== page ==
Surf-O-Nomics?

posted by / News / October 15, 2008

Did you know that 40 percent of visitors to Mundaka are surfers? And that visiting surfers inject more than $4.5 million into the local economy? Well, you do now, thanks to a “surfonomics” report that was commissioned by the Save The Waves Coalition. SURFING spoke to STWC executive director Dean LaTourrette to get the inside word on the report. And find out if Mundaka should be cancelled next year or not.

SURFING: HOW DID THE SAVE THE WAVES COALITION ORIGINATE?

Dean LaTourrette: Save The Waves was originally founded around a fight that our founder, Will Henry, engaged in to save some waves on the island of Madeira, off the coast of Portugal. He traveled there a lot and there were a couple of developments that were going to be put right in the middle of some surf breaks. In the wake of those protests, he started getting requests from all over the world for help with saving different surf breaks. He decided to form a formal organization which is the Save The Waves Coalition. A group of us helped to form the original board of directors and it grew from there. Our mission is to protect and preserve surfing coastline around the world.

HOW DID THE ‘SURFONOMICS’ STUDIES COME ABOUT?

The surfonomics program came about because we’re increasingly trying to find more proactive ways to educate and generate awareness about the value of our surfing coastline.

THAT’S PROBABLY BETTER THAN SCRAMBLING TO ACTION WHEN SOME NEW DEVELOPMENT COMES UP…

Exactly, we get messages all the time, from people all around the world saying “Our spot’s about to be destroyed by a development or jetty.” Most of the time it’s a losing battle by the time we get involved in a situation like that. So we’re looking at proactive programs that can really help before it gets to that stage. People around the world can make the case that they’ve got this great asset that needs to be protected and surfonomics is a big part of the evidence for that case. Mundaka was our first study, and we thought it was an interesting example because the wave had actually been lost for a season and a half during 2005 and part of 2006, which was the result of dredging the river to get a ship out.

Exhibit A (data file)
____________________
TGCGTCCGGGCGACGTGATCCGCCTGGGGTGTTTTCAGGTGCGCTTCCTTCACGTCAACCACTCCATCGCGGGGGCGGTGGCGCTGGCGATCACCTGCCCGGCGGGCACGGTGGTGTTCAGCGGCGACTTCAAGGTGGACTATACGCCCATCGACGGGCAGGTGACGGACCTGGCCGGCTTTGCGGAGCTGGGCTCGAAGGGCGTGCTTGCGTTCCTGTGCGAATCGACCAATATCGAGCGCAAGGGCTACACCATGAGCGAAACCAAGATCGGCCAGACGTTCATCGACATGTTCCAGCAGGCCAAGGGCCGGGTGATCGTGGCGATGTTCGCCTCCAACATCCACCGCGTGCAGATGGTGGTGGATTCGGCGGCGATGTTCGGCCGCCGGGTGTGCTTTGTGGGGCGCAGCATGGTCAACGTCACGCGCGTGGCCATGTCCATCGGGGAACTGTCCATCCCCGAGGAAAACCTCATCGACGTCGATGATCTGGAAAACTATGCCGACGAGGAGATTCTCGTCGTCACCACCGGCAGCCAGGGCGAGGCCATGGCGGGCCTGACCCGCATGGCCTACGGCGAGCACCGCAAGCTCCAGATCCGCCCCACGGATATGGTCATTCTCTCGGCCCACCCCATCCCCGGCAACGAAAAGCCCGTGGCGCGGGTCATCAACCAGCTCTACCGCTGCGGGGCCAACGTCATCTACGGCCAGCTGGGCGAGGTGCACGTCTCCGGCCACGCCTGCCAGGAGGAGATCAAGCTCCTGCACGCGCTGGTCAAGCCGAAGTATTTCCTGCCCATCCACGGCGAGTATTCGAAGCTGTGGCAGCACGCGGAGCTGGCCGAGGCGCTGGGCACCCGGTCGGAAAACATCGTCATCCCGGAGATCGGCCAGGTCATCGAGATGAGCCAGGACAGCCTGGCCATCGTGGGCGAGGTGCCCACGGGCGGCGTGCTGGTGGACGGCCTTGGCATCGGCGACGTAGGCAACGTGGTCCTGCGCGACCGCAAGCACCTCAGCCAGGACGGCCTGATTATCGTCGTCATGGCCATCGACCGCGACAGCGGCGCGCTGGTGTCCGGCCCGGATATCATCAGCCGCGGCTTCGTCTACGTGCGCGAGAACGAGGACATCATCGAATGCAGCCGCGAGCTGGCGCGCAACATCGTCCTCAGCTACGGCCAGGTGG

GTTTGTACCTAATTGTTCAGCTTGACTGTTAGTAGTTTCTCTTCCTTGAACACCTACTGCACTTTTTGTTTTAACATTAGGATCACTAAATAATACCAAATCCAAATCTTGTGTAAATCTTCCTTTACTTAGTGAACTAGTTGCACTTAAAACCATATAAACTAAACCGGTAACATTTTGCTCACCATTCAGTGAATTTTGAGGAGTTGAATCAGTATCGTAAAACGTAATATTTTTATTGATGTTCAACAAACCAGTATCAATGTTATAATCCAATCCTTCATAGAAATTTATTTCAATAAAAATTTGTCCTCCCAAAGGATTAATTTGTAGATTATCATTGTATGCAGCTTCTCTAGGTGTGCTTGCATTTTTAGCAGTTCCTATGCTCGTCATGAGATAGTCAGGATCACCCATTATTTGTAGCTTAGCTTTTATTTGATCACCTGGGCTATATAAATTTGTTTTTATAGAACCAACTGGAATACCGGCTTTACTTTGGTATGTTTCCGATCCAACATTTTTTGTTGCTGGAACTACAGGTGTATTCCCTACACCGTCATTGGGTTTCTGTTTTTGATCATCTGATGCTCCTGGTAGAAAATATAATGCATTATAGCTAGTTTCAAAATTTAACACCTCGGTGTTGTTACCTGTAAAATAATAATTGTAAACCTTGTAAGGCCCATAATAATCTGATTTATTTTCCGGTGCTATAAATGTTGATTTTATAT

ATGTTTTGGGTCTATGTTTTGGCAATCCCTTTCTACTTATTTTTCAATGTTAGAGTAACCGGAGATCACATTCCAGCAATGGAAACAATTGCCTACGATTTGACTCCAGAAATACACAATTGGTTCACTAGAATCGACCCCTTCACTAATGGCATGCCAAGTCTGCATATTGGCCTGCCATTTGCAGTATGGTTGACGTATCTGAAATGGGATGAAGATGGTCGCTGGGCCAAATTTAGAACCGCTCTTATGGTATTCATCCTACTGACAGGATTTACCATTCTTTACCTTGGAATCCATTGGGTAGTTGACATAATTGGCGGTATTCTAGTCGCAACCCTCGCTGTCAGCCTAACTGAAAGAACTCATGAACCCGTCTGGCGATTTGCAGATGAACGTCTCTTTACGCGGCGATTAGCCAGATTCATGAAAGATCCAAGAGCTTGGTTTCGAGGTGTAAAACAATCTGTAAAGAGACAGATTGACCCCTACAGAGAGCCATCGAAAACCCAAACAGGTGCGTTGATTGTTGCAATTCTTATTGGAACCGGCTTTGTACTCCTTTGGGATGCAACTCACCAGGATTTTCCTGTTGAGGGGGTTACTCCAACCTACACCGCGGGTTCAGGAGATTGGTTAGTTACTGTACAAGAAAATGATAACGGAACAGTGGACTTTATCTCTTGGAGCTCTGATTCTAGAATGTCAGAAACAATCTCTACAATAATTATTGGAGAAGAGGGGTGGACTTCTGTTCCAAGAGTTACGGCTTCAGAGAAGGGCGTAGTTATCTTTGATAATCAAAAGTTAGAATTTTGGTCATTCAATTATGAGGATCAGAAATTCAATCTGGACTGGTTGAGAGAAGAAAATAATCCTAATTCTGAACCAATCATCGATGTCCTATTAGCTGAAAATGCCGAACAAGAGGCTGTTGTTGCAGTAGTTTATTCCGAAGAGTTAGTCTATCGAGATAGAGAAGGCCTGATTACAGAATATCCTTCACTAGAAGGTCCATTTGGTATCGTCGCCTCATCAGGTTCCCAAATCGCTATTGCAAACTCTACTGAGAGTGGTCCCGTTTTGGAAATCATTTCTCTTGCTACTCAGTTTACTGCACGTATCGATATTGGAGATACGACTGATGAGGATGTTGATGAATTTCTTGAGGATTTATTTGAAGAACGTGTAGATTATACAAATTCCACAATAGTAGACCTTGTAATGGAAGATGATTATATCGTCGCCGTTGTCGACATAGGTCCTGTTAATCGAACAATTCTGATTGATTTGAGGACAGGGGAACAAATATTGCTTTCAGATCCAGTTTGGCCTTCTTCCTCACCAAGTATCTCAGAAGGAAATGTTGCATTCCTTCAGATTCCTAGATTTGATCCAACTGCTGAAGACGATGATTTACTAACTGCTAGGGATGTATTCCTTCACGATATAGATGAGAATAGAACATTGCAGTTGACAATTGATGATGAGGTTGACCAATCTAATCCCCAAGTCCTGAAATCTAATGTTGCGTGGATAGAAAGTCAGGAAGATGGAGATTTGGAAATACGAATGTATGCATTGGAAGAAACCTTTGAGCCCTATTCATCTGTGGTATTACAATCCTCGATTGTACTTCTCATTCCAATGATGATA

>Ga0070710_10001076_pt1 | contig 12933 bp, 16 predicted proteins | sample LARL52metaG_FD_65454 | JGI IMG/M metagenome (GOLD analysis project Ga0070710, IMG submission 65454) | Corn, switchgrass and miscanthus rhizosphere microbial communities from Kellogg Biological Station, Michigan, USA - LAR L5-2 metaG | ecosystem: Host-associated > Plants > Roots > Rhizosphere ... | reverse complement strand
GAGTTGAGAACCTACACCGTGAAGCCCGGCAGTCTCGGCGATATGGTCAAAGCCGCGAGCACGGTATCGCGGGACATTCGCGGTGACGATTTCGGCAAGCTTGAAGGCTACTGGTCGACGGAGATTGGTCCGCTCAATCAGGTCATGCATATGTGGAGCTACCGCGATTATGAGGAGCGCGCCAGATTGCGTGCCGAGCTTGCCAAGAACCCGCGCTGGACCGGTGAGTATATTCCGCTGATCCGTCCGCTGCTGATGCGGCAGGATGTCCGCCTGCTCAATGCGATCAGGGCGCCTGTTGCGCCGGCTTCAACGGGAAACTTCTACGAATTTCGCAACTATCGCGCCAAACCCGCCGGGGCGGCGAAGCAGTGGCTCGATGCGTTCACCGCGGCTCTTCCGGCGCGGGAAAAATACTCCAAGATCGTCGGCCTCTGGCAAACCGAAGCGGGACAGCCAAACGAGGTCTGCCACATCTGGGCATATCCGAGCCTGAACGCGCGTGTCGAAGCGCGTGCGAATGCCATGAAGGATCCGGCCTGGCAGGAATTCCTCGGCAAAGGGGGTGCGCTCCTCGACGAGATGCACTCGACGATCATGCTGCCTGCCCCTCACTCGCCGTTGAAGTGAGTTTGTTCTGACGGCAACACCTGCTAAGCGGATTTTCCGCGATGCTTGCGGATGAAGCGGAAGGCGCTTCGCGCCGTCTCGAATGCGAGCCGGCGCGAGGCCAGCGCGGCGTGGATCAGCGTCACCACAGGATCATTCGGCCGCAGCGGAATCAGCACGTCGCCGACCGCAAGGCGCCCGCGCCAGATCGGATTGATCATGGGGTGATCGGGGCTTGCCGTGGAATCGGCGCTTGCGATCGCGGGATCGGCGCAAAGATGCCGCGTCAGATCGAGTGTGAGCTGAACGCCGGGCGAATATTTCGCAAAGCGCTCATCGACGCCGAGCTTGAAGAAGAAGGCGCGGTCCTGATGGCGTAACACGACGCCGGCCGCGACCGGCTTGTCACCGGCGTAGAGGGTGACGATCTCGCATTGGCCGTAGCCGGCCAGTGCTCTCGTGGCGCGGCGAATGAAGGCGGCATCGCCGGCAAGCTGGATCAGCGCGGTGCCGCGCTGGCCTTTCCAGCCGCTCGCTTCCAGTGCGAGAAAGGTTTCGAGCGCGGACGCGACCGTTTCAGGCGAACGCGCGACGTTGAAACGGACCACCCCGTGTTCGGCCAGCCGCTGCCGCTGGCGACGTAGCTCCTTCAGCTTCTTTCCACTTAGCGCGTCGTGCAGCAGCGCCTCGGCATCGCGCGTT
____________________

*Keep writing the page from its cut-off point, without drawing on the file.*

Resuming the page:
HOW LONG DID IT TAKE TO CONDUCT THE STUDY?

We started the project about a year and a half ago. We’re very excited about the results. Although the numbers aren’t as dramatic as somewhere like Trestles or the Superbank, when you look at the size of the local population, a village of 1900 people, on a per capita basis the numbers are pretty dramatic.

WHAT METHODS WERE USED TO GATHER INFORMATION FOR THE STUDY?

We thought there was going to be a lot more data available than there actually was. Governments don’t track a lot of data about surf tourism yet. A few places are starting to like Costa Rica and Indonesia but most regions don’t keep that kind of data. When you look at Mundaka which is a pretty rural area in northern Spain, they didn’t even have good general tourism data. We got a couple of things from them but nothing specific to surfing, so we had to rethink how we were going to do it. So we ended up doing a series of surveys of both individuals and businesses throughout the surf season. And we talked to Billabong, got their idea of numbers as well. And they helped with the surveys and helped advertise the idea of doing the study so that was really good of them to do for us.